This post was updated March 28 at 2:11 p.m.
A nonpartisan free speech organization filed a lawsuit Wednesday against UCLA because the university did not comply with a public records request filed last year in a timely manner.
The Foundation for Individual Rights in Education filed a public records request to UCLA in March 2018, but the university has extended the deadline to release the requested records five times, said Marieke Tuthill Beck-Coon, FIRE’s director of litigation. The most recent estimated date of release was set at April 30, over a year since the initial request.
According to the California Public Records Act, state and local agencies – including UCLA – are legally required to make documents regarding business, administration and communication available upon request. There are exceptions to the law that prevent the release of private information, such as identification numbers and sensitive research.
The original request was made after Secretary of the Treasury Steven Mnuchin spoke on campus in February of last year. UCLA did not initially release the video of the speaking engagement with Mnuchin, saying it did not have permission from Mnuchin’s office to do so yet.
This prompted FIRE to file a public records request asking the university to release the video of the speaking engagement, as well as documents regarding the agreement between Mnuchin and UCLA for his speaking engagement on campus, and any communication between Mnuchin or his office and UCLA about the release of the video, Beck-Coon said.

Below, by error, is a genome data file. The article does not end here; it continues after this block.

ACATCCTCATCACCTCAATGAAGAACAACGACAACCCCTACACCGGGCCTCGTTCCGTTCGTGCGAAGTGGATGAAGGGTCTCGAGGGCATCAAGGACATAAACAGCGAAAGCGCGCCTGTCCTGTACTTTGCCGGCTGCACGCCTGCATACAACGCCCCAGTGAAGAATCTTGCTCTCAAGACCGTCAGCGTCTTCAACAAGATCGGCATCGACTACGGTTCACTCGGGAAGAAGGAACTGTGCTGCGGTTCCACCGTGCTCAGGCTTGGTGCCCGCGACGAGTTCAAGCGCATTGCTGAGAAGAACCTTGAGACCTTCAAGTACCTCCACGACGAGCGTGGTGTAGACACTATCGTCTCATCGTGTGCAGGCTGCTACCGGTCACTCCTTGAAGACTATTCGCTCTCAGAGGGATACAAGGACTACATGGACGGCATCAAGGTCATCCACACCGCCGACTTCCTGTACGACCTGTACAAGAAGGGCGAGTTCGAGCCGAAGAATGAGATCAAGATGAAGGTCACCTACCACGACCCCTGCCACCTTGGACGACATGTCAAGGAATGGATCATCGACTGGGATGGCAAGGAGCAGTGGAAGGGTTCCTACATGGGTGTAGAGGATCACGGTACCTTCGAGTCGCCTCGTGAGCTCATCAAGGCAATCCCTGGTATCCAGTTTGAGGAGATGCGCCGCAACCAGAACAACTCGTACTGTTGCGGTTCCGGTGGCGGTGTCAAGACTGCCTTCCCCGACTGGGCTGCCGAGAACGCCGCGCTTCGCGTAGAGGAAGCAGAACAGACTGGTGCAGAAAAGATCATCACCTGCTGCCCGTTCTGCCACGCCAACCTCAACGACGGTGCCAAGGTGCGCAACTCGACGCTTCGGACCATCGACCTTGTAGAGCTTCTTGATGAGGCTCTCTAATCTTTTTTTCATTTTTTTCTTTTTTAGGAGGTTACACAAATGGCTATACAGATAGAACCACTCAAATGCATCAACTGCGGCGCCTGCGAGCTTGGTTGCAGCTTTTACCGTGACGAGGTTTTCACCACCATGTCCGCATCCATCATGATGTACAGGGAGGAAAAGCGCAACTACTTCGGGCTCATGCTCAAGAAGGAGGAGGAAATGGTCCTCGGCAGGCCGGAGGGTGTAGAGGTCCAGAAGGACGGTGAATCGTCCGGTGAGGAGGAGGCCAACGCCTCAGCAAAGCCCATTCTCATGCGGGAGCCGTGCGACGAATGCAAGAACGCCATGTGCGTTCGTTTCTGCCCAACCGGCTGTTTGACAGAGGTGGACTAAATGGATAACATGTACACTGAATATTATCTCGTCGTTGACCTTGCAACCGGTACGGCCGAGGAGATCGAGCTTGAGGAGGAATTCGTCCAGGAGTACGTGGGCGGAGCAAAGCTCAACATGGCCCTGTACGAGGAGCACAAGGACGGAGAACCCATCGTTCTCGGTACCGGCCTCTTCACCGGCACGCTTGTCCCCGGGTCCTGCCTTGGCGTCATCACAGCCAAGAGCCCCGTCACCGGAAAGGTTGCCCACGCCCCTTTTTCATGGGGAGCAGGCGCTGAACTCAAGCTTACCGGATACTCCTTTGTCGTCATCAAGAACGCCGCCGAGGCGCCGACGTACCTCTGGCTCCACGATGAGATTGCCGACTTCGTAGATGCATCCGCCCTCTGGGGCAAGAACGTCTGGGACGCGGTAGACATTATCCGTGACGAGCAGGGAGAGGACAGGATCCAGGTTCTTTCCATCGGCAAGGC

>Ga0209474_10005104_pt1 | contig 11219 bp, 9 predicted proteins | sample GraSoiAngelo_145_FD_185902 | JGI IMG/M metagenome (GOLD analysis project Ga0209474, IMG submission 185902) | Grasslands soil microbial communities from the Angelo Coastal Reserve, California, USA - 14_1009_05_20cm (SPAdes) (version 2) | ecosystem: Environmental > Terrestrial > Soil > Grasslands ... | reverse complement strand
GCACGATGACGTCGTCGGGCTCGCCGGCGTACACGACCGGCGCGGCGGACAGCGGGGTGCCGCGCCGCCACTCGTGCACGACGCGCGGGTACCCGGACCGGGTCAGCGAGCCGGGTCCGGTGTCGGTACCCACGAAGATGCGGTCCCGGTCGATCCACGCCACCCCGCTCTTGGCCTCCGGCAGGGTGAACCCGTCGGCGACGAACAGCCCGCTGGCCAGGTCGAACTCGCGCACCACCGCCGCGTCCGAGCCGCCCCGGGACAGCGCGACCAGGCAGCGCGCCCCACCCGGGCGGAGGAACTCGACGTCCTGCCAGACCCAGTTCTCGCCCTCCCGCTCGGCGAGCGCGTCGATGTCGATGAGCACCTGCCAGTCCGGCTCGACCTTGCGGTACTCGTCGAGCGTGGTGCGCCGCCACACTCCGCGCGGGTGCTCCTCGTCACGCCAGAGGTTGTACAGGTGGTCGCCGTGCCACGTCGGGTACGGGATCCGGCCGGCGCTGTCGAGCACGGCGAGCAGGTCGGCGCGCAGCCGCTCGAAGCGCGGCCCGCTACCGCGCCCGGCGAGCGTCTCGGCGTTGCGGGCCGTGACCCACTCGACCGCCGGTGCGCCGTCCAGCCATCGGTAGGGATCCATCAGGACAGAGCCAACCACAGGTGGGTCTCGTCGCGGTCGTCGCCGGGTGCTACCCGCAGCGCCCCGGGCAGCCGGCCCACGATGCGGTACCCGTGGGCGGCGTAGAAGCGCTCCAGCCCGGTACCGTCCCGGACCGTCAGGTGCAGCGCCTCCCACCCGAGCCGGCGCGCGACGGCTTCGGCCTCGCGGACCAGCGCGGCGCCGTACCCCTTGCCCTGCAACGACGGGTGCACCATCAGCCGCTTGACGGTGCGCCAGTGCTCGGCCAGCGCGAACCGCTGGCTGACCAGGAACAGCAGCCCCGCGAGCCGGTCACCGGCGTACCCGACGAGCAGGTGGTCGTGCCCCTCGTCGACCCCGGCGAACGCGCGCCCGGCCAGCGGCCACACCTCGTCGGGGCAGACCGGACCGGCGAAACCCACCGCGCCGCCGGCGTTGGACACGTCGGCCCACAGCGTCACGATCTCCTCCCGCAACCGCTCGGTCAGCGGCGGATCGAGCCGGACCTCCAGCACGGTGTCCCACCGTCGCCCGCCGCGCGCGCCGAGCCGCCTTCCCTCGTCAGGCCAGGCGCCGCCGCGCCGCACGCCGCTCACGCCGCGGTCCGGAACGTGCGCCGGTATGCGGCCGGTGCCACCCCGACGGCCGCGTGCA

UCLA released the video of the speaking engagement to the public a few days after the event. UCLA first gave FIRE on March 26 as an estimated date of release for the remaining records. On that date, UCLA gave a new estimated deadline, saying the university needed additional time to compile and review the requested documents before release.
Ricardo Vazquez, a UCLA spokesperson, said UCLA is aware of the lawsuit and is reviewing the allegations.
In December 2018, FIRE contacted Robert Baldridge, the manager of public records at UCLA, regarding the request.
“We reminded them of their obligation to produce records promptly, we reminded them of the history of our communication, and we said we don’t think they are fulfilling obligation to produce records promptly,” Beck-Coon said.
Baldridge or UCLA did not respond to this contact, Beck-Coon said.
Beck-Coon said FIRE filed the lawsuit not only to obtain the requested records but to make their expectations clear to UCLA as well.
“Our goal is to get the records that we requested and to make the point to both UCLA and schools across the country who we may request records from in the future that we are going to take the steps necessary to enforce our right to receive public records,” Beck-Coon said.
If the lawsuit is successful, UCLA will have to produce the records or show cause for why they cannot produce the records.